Beto Walmart Shooting

GettyBeto O’Rourke

The FBI undercover agent tells Smith that he has a type of person as a target in mind, maybe a “liberal Texas Mayor.”

Well I’d be the fastest moving Aryan you ever seen. But, also awesome idea. Got a liberal texas mayor in my sights! Boom with that IED and that dude’s dead.

SMITH: There ya go.

UC: You got anyone down in Texas that would be a good fit for fire, destruction
and death?.

MITH: Outside of Beto? I don’t know enough people that would be relevant
enough to cause a change if they died.


5. Before he Was Arrested, the FBI Says Smith Admitted He Provides Bomb-Making Instructions Online to People Who Are Planning to ‘Cause Harm’ & He Did So to ‘Cause Chaos’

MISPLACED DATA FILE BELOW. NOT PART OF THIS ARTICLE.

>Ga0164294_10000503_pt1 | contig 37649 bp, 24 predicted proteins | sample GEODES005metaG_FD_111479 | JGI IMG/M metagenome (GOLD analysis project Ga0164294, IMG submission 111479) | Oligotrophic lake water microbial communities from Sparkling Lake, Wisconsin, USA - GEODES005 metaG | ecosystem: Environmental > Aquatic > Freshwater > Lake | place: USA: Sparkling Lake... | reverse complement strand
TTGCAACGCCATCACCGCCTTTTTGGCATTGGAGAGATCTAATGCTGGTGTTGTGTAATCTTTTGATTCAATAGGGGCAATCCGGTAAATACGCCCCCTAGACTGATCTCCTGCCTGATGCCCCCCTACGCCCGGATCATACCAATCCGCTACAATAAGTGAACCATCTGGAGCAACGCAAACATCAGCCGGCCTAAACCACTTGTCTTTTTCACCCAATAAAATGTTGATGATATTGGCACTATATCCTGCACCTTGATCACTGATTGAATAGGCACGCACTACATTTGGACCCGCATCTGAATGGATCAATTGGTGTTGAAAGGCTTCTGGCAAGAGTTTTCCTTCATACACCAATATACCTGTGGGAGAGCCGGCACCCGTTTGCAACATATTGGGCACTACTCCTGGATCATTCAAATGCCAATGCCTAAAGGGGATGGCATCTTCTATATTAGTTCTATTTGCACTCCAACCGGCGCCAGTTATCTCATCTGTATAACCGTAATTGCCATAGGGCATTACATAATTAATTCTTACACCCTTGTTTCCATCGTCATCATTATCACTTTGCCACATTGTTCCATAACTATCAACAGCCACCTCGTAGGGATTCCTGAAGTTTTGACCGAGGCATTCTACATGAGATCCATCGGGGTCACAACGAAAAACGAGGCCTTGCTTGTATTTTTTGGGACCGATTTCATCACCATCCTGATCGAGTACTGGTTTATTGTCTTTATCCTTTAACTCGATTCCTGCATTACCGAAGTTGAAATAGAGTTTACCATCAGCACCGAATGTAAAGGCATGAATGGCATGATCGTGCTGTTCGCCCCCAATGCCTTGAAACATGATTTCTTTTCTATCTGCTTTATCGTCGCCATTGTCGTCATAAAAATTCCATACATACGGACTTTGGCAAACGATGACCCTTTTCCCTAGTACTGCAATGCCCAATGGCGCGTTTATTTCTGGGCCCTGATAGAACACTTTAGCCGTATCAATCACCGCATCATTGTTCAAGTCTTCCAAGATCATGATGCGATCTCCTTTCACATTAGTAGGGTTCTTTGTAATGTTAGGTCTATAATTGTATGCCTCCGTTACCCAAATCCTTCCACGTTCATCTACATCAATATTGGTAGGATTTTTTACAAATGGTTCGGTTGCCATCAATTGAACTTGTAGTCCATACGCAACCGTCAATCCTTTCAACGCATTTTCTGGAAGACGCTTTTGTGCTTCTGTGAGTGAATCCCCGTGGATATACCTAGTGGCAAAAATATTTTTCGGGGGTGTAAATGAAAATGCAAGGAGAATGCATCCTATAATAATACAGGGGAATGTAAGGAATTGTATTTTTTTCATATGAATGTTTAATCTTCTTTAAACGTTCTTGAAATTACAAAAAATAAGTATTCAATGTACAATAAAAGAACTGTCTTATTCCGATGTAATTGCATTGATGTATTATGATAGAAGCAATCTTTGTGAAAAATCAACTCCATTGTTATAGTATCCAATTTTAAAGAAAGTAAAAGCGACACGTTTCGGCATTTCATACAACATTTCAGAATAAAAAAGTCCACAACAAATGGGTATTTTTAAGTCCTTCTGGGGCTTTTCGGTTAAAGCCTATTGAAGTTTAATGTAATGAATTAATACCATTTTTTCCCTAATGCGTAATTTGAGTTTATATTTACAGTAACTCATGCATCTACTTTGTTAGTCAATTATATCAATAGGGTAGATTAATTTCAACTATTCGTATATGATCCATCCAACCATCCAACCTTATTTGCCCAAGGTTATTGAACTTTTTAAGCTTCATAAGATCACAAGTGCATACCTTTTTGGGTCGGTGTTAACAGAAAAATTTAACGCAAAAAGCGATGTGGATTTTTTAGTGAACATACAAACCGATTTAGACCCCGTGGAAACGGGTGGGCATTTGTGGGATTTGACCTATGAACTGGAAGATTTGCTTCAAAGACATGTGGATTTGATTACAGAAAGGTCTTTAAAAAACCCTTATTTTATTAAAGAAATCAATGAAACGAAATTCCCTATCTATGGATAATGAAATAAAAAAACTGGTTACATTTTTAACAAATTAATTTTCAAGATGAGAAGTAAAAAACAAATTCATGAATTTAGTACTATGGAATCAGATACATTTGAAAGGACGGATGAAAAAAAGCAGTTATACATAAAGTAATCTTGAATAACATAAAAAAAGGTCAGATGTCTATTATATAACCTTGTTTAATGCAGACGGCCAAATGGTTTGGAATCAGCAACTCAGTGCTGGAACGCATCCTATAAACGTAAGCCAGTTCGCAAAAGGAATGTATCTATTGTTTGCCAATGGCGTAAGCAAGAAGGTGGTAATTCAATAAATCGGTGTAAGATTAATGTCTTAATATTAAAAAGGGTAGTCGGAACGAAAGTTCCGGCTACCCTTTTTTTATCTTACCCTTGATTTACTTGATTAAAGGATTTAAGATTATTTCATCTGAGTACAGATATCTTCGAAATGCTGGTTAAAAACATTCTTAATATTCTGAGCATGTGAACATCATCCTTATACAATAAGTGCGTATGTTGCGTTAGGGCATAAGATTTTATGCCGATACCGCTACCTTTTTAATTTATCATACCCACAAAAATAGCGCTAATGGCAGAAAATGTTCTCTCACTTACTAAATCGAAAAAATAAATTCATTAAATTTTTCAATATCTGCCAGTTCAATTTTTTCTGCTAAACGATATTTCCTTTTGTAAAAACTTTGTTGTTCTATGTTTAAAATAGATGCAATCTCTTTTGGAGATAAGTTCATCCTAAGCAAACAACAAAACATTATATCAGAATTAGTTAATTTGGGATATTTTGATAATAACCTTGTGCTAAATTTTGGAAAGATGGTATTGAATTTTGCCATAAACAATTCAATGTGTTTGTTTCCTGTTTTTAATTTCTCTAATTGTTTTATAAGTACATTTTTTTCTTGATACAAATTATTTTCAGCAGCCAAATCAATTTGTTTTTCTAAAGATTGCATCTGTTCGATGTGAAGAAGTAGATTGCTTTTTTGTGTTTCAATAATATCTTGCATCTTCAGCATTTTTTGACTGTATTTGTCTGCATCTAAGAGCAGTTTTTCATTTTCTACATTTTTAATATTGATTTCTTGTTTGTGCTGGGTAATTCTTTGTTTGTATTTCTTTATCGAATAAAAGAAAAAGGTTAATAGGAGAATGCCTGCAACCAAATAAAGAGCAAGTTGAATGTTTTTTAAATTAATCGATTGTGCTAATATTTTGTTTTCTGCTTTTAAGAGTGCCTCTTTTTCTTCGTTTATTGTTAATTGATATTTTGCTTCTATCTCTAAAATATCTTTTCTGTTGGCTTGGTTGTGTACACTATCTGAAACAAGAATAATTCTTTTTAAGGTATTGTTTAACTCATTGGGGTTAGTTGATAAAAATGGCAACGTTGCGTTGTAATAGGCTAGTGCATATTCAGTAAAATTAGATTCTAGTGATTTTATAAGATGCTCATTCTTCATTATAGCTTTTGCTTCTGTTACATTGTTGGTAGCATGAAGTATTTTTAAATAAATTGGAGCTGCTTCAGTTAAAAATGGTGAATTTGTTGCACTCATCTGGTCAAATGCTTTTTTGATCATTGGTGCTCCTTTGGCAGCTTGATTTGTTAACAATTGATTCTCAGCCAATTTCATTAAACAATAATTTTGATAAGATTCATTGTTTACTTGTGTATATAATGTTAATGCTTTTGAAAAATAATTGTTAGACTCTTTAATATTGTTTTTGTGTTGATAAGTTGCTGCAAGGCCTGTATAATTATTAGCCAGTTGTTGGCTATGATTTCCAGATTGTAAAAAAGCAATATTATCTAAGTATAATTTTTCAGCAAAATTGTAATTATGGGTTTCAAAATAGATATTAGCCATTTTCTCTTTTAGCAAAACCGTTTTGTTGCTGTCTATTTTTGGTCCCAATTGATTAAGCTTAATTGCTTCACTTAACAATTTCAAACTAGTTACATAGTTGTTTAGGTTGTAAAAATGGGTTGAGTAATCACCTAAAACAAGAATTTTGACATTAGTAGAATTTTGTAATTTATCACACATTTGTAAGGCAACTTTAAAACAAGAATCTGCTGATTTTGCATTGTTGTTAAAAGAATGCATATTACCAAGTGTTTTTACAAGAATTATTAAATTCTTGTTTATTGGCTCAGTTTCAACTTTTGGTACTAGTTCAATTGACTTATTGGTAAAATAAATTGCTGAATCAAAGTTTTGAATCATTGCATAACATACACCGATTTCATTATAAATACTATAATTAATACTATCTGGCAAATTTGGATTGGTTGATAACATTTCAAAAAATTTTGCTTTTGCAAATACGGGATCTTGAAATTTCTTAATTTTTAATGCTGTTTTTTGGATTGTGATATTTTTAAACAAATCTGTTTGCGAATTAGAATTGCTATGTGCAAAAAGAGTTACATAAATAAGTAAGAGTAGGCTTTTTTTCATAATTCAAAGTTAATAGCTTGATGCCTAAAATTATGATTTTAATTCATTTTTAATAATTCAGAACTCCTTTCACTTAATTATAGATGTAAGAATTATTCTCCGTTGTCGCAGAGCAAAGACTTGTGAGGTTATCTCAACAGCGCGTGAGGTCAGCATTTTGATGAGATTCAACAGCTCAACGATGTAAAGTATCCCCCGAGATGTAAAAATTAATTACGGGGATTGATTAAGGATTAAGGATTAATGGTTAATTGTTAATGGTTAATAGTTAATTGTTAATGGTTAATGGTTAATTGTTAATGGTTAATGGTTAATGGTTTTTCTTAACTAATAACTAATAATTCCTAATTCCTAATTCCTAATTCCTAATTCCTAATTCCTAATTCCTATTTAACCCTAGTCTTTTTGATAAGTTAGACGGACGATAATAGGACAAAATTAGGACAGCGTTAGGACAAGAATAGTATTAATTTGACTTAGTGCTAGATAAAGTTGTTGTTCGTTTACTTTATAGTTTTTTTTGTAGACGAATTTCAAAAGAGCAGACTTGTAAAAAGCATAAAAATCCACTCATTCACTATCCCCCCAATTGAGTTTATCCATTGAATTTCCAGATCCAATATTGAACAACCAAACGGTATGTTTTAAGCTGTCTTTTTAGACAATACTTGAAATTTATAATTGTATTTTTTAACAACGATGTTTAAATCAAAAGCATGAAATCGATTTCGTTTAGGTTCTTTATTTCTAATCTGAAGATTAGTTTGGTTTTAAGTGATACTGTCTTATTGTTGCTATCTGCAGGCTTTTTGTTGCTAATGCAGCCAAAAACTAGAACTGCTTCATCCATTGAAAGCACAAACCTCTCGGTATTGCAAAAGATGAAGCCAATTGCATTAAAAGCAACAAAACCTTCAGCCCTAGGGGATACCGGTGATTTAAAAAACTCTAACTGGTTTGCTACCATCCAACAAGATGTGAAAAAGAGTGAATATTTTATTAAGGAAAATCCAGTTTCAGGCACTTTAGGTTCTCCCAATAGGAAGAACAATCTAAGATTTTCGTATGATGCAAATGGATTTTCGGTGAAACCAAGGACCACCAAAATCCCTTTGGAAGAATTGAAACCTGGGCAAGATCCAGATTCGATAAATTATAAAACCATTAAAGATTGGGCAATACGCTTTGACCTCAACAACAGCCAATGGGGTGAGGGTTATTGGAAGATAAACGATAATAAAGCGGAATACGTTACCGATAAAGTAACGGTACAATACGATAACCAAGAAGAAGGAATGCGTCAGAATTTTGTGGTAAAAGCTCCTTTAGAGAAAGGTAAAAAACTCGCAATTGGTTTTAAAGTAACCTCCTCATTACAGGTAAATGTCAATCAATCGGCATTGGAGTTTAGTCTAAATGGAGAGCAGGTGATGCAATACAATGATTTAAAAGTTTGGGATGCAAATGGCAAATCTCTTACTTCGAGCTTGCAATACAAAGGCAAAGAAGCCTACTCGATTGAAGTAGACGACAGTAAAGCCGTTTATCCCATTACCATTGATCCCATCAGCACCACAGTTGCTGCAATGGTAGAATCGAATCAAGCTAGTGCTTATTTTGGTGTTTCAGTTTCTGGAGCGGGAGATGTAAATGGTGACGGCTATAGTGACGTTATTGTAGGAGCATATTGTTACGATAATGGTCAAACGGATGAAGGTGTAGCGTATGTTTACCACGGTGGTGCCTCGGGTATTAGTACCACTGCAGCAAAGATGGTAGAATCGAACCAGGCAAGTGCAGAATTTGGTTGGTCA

Jarrett William Smith

Jarrett William Smith

Before Smith was arrested on September 21, he told the FBI in a “Mirandized interview,” meaning where he was read his rights before he spoke with agents, that he “admitted he knows how to make improvised explosives devices, and that in online chat rooms he routinely provides instruction on building explosive devices. The complaint says that he admitted “that he provides this information even to individuals who tell him they intend to use the information to cause harm to others.” He told agents that he did this to cause “chaos,” the complaint reads.

“He told me that if chaos results in the death of people, even through information he provided, it doesn’t affect him,” the agent wrote in the complaint.